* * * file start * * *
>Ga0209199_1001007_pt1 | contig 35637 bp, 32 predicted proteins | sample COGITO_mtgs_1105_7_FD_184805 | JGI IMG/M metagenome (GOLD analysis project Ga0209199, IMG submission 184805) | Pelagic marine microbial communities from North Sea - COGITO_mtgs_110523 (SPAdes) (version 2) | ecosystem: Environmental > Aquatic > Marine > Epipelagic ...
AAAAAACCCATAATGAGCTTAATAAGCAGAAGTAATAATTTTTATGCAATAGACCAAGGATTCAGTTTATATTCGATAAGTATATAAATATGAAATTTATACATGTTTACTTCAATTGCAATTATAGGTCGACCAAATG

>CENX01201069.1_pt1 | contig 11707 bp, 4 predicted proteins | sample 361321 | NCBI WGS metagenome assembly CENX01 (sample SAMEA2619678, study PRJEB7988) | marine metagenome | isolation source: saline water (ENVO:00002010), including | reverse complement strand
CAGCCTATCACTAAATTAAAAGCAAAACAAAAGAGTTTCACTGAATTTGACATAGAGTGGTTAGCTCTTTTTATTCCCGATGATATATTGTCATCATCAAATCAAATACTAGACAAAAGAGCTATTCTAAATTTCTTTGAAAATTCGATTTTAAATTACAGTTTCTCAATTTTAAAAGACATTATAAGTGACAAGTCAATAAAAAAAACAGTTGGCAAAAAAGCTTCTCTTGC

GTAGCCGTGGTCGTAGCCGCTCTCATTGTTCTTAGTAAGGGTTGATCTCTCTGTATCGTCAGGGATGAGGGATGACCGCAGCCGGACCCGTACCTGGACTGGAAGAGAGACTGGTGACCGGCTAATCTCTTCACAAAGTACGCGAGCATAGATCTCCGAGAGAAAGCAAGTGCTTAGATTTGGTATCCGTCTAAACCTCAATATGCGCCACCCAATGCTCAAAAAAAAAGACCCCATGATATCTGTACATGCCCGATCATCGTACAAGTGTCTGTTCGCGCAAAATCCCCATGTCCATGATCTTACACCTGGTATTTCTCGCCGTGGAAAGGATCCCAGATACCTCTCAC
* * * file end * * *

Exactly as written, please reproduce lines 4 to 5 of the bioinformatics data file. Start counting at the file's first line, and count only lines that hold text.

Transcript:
CAGCCTATCACTAAATTAAAAGCAAAACAAAAGAGTTTCACTGAATTTGACATAGAGTGGTTAGCTCTTTTTATTCCCGATGATATATTGTCATCATCAAATCAAATACTAGACAAAAGAGCTATTCTAAATTTCTTTGAAAATTCGATTTTAAATTACAGTTTCTCAATTTTAAAAGACATTATAAGTGACAAGTCAATAAAAAAAACAGTTGGCAAAAAAGCTTCTCTTGC

GTAGCCGTGGTCGTAGCCGCTCTCATTGTTCTTAGTAAGGGTTGATCTCTCTGTATCGTCAGGGATGAGGGATGACCGCAGCCGGACCCGTACCTGGACTGGAAGAGAGACTGGTGACCGGCTAATCTCTTCACAAAGTACGCGAGCATAGATCTCCGAGAGAAAGCAAGTGCTTAGATTTGGTATCCGTCTAAACCTCAATATGCGCCACCCAATGCTCAAAAAAAAAGACCCCATGATATCTGTACATGCCCGATCATCGTACAAGTGTCTGTTCGCGCAAAATCCCCATGTCCATGATCTTACACCTGGTATTTCTCGCCGTGGAAAGGATCCCAGATACCTCTCAC